As a gambling man myself, and a very bad one at that (having once gambled away over £100 on virtual Deal Or No Deal less than a week before my girlfriend and I celebrated our first anniversary), I often dream of seeing my bank balance randomly spiral out of the norm and into the thousands and millions.
But as is the sad reality of life, that very rarely happens and even when it does it doesn’t necessarily have a fairytale ending.
For example, meet this 21-year-old woman from Sydney, Australia, who was stopped by Australian Federal Police at the city’s international airport as she tried to board a flight to Malaysia on Wednesday evening.
The woman had allegedly been wrongly transferred over 4.6 million Australian dollars (£2.3 million pounds). Wow.
Apparently the woman had been sent the money back in 2012, when she was still a teenager but had failed to return it (can you blame her?).
A warrant for her arrest was then issued in March of this year, following an investigation by Australian police in the state of New South Wales.
After she was caught at the airport she was handed right over to police and charged with dishonestly obtaining financial advantage by deception, and knowingly dealing with the proceeds of crime – which basically means that she’s being charged for having a great life on somebody elses money.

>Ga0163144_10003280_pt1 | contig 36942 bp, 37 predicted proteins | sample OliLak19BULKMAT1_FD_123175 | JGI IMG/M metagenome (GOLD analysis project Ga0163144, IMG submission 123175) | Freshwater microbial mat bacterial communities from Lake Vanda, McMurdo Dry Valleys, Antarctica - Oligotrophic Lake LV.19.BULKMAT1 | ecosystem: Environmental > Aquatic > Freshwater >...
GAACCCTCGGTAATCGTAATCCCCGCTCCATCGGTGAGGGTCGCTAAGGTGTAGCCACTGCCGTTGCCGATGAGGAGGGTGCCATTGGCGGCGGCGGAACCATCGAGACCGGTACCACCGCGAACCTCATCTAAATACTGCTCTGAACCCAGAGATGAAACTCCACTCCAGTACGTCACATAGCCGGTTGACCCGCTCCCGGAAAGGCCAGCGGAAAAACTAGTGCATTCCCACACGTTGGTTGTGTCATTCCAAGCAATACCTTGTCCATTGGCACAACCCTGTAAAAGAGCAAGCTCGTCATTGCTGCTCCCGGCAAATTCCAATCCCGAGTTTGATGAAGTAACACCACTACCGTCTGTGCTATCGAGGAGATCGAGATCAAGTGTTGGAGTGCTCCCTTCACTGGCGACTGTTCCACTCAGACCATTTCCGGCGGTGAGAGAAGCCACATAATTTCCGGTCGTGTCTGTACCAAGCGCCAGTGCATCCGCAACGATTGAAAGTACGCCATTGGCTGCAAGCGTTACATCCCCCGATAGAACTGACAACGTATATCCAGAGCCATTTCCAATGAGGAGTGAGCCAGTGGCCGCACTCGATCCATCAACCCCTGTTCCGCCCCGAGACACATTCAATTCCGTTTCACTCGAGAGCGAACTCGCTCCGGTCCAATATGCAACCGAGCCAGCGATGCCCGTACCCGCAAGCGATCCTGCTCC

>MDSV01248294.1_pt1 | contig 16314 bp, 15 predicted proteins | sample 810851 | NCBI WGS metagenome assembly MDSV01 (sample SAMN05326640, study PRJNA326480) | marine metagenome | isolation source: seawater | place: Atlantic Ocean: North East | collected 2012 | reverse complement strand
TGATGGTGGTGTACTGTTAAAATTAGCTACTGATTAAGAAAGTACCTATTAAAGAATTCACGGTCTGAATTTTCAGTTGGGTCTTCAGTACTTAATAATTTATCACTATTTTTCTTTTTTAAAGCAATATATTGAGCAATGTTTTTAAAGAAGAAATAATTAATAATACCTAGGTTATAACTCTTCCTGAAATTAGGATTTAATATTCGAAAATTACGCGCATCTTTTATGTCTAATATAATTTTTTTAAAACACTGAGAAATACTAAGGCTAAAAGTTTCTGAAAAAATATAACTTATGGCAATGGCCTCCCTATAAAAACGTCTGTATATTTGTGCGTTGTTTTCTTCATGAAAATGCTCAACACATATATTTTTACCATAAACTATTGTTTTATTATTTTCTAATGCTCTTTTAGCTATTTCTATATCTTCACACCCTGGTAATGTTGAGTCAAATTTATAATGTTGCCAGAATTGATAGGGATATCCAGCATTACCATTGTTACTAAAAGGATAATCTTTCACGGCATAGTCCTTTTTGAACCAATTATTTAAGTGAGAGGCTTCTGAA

But is it really her fault? She didn’t go out of her way to steal the money. And according to Mashable, that’s exactly what a judge is currently arguing, stating that she may not have necessarily broken the law.
Magistrate Lisa Stapleton is currently arguing that ‘she didn’t take it from them. They gave it to her.’, which means that she hasn’t broken the law in spending the money, she just needs a way of paying it back.
However such cases in the past have not turned out so well.
Over in New Zealand Hui ‘Leo’ Gao was accidentally handed a NZ$10 million (£4.75 million pounds) overdraft in 2009, and for the next few years he spent his life on the run with his girlfriend.
Apparently Gao applied for a $100,000 overdraft to aid his garage which was struggling but was accidentally issued with over $10 million, and by the time the bank found out about it, Gao had already sent half the money overseas and gone on a pretty hefty gambling spree.
When he was finally caught and arrested, Gao told the authorities that he had no way of paying the money back and was sentenced to four years and seven months in jail.
But what do you think? If you’re sent the money by mistake, without using intent to steal a wad of cash, should you be prosecuted as a result of somebody else’s wrongdoing.
Let us know below: